Both sides agree the city's rising homicide rate is a reason why more police officers -- not less -- are needed to patrol the streets of San Jose.
"I think the rise in the homicide rate sort of demonstrates why I think we need more police officers," San Jose Mayor Chuck Reed said.
George Beattie, the president of the San Jose Police Officer's Association, found common ground with the mayor on that topic.
"When you have a homicide rate that's already exceeded last year's homicide rate, now is not the time to be laying off police officers," Beattie said.
The largest disagreement between the two sides centers on the topic of pension reform. Neither side came to an agreement during contract discussions yesterday, with the SJPOA admitting they walked out of the negotiations.
"They're asking me to work to 60," said Beattie. "Can you imagine that? A 60-year-old cop coming to help you when some 25-year-old muscle-bound parolee is attacking you? They want you to send a 60-year-old police officer to come help you."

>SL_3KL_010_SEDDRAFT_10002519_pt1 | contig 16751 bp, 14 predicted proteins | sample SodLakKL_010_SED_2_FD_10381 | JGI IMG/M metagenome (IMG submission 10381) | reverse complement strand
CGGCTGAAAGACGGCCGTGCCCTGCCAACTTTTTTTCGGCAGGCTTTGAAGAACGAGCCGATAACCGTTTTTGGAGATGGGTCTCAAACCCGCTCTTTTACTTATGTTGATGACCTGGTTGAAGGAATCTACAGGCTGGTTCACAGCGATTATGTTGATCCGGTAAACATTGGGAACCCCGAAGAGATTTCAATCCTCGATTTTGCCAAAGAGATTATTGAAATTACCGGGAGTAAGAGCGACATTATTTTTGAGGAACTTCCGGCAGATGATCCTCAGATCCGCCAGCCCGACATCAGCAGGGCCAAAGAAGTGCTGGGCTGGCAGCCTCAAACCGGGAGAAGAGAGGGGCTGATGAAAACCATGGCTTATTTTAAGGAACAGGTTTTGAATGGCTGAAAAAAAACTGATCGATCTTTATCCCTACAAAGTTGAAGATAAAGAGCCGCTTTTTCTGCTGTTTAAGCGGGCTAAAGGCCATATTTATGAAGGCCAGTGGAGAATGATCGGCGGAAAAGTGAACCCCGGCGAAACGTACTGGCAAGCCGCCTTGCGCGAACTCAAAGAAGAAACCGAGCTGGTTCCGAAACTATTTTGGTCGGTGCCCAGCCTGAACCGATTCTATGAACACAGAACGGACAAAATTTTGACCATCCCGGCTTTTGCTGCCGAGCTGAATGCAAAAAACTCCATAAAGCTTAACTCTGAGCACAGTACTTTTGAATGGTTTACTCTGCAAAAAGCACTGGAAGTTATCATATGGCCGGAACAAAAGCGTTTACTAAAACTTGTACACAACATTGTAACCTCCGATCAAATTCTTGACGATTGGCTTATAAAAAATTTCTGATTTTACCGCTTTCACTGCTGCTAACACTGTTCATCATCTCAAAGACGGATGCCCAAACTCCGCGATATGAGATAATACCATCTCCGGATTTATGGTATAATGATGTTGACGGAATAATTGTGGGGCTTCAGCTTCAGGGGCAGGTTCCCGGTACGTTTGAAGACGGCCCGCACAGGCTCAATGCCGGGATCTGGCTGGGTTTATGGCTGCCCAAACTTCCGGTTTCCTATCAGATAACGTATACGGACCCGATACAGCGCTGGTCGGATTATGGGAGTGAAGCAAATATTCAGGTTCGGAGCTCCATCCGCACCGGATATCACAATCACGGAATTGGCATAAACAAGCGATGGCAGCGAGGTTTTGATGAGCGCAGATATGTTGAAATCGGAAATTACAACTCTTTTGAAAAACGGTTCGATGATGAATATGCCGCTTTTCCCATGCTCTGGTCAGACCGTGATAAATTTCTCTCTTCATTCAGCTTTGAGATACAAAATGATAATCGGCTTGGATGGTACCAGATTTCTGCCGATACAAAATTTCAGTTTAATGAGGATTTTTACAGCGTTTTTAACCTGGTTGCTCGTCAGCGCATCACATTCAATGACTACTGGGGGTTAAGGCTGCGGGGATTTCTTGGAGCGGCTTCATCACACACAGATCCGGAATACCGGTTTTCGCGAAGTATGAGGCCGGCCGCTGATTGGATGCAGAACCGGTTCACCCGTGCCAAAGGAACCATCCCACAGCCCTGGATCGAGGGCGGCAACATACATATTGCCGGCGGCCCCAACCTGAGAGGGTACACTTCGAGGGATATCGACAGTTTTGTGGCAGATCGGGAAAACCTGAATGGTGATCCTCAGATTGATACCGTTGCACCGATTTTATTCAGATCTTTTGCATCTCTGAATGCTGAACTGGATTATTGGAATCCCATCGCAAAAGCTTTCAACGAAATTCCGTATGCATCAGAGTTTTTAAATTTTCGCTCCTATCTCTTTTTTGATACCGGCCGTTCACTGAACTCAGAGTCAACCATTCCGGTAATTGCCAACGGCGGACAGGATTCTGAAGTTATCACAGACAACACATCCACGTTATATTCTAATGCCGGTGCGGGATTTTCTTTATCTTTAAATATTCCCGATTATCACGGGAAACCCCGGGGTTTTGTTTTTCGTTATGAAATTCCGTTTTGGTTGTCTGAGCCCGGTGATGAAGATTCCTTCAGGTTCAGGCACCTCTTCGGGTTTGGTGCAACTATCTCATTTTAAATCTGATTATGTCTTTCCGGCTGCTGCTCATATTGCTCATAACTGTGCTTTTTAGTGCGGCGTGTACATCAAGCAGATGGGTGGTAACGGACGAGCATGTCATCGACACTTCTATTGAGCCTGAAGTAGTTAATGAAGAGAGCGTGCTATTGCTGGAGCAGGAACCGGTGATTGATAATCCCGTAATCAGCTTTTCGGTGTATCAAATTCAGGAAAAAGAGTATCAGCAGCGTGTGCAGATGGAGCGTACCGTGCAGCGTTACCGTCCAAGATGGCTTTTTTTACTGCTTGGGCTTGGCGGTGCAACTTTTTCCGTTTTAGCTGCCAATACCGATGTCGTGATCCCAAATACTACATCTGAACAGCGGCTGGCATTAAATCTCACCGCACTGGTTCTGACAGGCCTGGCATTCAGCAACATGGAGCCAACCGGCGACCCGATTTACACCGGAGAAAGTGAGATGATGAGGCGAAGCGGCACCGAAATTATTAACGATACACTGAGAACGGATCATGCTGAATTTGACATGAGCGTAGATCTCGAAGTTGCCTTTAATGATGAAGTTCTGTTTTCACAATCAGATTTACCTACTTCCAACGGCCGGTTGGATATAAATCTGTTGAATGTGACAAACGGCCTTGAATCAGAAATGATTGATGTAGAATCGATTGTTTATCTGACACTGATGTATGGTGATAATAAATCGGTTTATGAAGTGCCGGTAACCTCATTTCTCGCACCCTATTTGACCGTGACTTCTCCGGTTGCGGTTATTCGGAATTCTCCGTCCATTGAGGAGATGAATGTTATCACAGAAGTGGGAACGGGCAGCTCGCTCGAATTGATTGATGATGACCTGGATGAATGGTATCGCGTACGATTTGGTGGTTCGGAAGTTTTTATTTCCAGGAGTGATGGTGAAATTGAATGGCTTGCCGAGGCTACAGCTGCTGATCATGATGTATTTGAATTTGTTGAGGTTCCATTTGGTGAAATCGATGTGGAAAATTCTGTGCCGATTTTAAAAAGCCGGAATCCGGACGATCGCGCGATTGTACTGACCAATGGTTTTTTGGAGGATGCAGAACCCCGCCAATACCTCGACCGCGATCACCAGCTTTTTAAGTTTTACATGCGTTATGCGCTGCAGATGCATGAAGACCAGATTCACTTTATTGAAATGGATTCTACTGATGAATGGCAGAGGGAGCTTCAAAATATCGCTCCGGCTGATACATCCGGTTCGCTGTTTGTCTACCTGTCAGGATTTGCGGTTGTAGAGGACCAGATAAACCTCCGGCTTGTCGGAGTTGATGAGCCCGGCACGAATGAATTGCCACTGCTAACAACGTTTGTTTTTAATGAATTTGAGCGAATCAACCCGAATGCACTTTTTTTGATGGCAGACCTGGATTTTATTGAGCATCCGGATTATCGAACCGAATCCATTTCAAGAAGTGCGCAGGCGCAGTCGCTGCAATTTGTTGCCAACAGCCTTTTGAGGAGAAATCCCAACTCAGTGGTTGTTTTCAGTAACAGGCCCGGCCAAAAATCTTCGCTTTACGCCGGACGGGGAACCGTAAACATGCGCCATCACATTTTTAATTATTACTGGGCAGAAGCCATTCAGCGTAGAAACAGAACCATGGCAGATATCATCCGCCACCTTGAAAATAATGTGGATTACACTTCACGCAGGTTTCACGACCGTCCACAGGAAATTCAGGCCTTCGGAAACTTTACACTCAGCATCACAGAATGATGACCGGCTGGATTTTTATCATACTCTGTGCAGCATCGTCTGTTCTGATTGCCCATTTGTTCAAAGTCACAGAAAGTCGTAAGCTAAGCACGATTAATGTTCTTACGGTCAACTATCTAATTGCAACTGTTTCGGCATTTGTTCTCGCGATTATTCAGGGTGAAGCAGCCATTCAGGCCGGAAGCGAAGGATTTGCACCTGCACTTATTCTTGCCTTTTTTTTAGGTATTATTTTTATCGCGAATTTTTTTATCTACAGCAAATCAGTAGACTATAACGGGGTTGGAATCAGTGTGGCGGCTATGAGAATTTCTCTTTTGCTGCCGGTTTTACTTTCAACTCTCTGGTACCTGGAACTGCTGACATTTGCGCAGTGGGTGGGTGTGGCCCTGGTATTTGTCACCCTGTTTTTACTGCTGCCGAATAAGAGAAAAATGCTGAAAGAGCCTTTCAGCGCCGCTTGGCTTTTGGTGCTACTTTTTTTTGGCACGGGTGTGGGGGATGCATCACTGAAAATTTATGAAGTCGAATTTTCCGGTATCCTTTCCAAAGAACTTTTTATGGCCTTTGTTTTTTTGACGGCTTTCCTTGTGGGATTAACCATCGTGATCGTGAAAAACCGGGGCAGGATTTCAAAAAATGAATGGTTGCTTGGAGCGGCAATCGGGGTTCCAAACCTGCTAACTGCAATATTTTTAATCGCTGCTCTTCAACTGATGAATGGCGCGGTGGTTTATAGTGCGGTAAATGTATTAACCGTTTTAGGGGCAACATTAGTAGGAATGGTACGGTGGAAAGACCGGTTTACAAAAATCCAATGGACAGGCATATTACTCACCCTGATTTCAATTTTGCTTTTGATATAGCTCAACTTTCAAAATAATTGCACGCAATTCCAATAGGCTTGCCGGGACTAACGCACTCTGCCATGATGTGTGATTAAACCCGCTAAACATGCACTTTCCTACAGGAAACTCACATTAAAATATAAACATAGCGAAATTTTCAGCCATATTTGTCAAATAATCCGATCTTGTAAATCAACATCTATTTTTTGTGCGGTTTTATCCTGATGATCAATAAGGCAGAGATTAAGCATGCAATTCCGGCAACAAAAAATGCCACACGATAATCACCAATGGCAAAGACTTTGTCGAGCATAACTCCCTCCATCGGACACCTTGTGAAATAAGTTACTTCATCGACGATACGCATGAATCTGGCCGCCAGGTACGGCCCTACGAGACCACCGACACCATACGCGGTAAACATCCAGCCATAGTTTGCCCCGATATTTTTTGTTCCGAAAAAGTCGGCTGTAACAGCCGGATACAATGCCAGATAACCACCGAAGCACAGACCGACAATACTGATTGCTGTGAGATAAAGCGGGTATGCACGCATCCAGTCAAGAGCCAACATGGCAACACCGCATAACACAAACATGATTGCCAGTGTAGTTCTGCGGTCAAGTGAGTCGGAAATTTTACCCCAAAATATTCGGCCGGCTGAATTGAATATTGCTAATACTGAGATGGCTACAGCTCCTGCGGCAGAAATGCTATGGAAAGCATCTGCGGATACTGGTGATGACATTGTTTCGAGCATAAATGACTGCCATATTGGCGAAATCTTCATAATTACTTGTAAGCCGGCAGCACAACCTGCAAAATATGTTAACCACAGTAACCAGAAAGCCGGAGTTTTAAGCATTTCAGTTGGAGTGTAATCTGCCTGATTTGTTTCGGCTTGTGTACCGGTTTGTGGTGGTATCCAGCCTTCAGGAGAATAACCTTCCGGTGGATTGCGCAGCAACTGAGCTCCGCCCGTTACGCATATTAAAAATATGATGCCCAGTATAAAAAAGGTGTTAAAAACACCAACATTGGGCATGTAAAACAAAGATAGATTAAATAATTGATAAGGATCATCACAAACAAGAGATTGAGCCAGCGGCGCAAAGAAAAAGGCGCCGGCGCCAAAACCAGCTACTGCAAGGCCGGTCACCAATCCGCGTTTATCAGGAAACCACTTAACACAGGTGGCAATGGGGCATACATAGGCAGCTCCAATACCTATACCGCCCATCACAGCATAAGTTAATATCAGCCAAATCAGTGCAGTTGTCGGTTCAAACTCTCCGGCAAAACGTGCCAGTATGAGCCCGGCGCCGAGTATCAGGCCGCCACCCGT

Mayor Reed says the cost of police pensions is high and getting higher.
"I know that the costs of pensions is skyrocketing," Reed said. "Ten years ago, the city spent $63 million for retirement costs. This year, it was $180 million; next year, it will be $250 million."
Though the SJPOA walked out of meetings on Wednesday, they told ABC7 they would be willing to come back to the table if asked.
If both sides can't come to an agreement soon, the city expects to lay off about 278 police officers on July 1.